Aks is the story of Manu Verma (Amitabh Bachchan) and Raghavan (Manoj Bajpayee). Manu Verma is a cop who is given the job to protect the Indian Defence Minister on a foreign trip. Raghavan is a skilled (albeit psychopathic) assassin who manages to kill the minister. Manu and his partner team up to catch Raghavan at the cost of his partner’s life. There is a fight in the jail when Raghavan is sentenced to death, and the two end up shooting each other. While Raghavan is presumed death, his soul latches on to Manu and tries to take control over his body. The movie is about this fight of the two souls in a body, and how Manu has to now save his family and his world from the evil spirit within him. The movie features wonderful performances by both the actors.No Smoking:
Directed by Anurag Kashyap, it is one the lesser known movies that utilize a fantasy dream world. The movie is the story of Kay (John Abraham) who not only is a chain smoker, but a narcissist. His wife (Ayesha Takia) cannot deal with it anymore and threatens to leave him unless he quits smoking. Left with no option he is lead to a rehab centre called the Prayogshala (Laboratory in Hindi) by his old friend Abbas (Ranveer Shorey) who started to smoke with him in the first place. He signs a contract with Shri Shri Shri Prakash Guru Ghantal Baba Bangali Sealdah Wale (Paresh Rawal) so that he would do ANYTHING asked to quit smoking. He is blackmailed into threats that for each time he smokes a worse punishment will dealt onto him. This includes from hearing loss, making his brother with a sick lung to breathe in a gas chamber full of cigarette smoke, cutting of fingers and killing of his wife. One he realizes that the Guru’s disciples have infiltrated his life to ensure that, he has to come up with a plan to escape them. The movie uses fantasy lucid dreams, the concept of karma and souls as well. Delhi Belly:
An air hostess (Shenaz Treasurywala) agrees to make a delivery for her colleague’s friend as her friend is unwell. She gives the package to her boyfriend (Imraan Khan) and his debt-ridden roommates (Vir Das and Kunaal Roy Kapur). The package contains smuggled diamonds which are to be delivered to a local gangster, but is mixed up with a stool sample when one of the roommates gets diarrhoea after some street food. Hence the name Delhi Belly. Taking this as insult, the gangster kidnaps the air hostess. The film is about the hilarity that ensures as they sell off the diamonds and try to rescue the girl. This is a relatively short film that features no intermissions. The movie contains generous use of Hindi curse words, and potty humor. The movie is made by newcomers Abhinay Deo, Akshat Verma. It is one of the few Bollywood movies to have most of its dialogue in English, with generous Hindi curse words thrown in. Gangs of Wasseypur:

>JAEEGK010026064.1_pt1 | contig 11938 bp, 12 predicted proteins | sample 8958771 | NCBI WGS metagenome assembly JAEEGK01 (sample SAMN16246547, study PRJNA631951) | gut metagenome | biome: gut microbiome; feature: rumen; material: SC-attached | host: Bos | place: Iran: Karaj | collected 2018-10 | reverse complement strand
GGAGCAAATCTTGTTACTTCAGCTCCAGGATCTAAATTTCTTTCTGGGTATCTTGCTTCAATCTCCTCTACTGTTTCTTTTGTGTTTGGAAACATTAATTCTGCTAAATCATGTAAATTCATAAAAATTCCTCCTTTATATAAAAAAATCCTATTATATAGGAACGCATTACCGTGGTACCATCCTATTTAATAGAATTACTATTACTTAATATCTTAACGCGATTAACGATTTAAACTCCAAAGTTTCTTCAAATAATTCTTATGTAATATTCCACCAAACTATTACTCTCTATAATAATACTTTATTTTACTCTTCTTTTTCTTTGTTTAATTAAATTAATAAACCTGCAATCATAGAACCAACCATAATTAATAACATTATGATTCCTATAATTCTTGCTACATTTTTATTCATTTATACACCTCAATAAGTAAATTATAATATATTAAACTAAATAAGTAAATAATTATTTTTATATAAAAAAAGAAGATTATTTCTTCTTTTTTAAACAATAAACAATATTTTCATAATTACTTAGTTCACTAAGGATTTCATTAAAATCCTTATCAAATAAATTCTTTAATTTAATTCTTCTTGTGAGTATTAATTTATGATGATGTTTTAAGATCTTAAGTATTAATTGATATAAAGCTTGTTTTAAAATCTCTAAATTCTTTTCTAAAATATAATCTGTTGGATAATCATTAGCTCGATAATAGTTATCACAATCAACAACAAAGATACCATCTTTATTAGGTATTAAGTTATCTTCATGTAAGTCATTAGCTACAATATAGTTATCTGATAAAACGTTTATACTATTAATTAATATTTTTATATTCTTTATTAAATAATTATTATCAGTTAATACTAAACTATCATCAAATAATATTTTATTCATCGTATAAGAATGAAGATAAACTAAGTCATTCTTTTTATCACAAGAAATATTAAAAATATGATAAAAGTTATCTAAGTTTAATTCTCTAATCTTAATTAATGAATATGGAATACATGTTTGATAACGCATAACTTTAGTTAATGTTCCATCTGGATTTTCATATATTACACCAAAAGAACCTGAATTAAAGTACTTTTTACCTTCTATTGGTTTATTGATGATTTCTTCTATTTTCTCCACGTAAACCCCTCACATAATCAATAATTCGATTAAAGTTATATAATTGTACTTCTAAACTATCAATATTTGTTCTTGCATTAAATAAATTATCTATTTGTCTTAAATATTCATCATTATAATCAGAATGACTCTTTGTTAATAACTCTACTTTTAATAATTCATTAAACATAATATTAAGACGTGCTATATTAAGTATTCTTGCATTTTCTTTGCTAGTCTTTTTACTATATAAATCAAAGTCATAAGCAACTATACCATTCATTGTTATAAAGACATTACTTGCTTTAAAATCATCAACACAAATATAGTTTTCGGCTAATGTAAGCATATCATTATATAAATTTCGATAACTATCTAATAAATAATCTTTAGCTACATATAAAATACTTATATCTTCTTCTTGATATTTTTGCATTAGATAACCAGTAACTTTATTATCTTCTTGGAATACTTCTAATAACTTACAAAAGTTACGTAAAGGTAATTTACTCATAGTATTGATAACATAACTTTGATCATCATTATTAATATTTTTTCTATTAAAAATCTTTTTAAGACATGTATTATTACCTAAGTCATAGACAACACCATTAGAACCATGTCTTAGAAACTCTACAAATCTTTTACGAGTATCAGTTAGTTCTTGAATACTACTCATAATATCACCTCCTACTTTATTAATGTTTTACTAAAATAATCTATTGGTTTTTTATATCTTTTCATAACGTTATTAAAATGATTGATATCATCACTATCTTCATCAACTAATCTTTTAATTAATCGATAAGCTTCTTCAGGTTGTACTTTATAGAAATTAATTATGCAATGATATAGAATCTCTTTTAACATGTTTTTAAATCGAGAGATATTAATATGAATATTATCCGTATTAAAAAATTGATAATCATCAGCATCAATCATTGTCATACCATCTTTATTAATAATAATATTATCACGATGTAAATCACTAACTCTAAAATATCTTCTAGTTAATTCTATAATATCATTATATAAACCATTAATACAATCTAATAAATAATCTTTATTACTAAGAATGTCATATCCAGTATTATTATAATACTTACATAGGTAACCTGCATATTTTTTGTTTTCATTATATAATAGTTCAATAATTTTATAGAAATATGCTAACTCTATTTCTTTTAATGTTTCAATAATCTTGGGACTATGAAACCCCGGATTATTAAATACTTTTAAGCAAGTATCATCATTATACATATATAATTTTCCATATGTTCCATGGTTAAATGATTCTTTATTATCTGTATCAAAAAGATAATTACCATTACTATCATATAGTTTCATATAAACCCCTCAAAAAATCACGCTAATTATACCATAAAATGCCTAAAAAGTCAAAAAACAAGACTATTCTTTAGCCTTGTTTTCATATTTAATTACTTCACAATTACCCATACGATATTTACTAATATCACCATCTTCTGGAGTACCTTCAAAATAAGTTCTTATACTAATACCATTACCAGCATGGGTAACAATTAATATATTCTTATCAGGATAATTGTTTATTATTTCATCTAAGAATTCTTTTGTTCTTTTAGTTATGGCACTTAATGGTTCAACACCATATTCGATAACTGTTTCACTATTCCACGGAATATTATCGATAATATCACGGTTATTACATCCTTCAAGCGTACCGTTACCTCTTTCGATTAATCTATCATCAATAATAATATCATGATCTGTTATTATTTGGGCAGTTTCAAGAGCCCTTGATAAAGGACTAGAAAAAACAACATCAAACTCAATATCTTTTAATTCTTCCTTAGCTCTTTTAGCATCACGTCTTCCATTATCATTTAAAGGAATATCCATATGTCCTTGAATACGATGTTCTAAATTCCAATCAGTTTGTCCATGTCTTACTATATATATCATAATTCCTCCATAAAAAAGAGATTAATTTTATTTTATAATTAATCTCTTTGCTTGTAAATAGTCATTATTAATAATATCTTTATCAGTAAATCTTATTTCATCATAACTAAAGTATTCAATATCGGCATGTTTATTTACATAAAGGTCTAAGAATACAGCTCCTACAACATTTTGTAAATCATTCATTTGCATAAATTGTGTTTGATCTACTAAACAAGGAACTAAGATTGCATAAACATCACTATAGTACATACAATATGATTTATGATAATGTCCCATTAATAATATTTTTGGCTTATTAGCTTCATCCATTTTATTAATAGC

Gangs of Wasseypur was shot as one movie which was 319 minutes long. Since it would be difficult to release a movie over 5 hours long, it was split in to 2. The movie is set in the Wasseypur and Dhanbad cities in the Bihar state. Sardar Khan’s (Manoj Bajpayee) father was killed by Ramadhir Singh (Tigmanshu Dhulia) who is a coal magnate and politician. Khan swears vengeance upon Singh, and promises to not kill him but make his life miserable. While he becomes a gangster in his own right, he is not able to fully deal in and gets the shot to death. After his and his older brother’s deaths, and spurred on by his mother (Richa Chaddha) the youngest heir ( Nawazuddin Siddiqui ) takes on the family business as he tries to exact the vengeance his father couldn’t. The movie is more just than the vengeance over dead family members, but deals with the politics of the region and how people come together or fall apart. The movie has generous use of the local regional language, and curse words. The soundtrack shuffles from rustic songs, old family songs, and some eclectic dance numbers. This one is a must –watch film that cover over 30 years of story. This post is a part of the Miss Lovely Activity in association with BlogAdda. Miss Lovely, an off-beat film directed by Ashim Ahluwalia is set in the lower depths of Bombay’s “C” grade film industry. It follows the devastating story of two brothers who produce sex horror films in the mid – 1980s. A sordid tale of betrayal and doomed love, the film dives into the lower depths of the Bollywood underground, an audacious cinema with baroque cinemascope compositions, lurid art direction, wild background soundtracks, and gut-wrenching melodrama. Miss Lovely is scheduled for commercial release on 17 January 2014. You can check the trailer of the film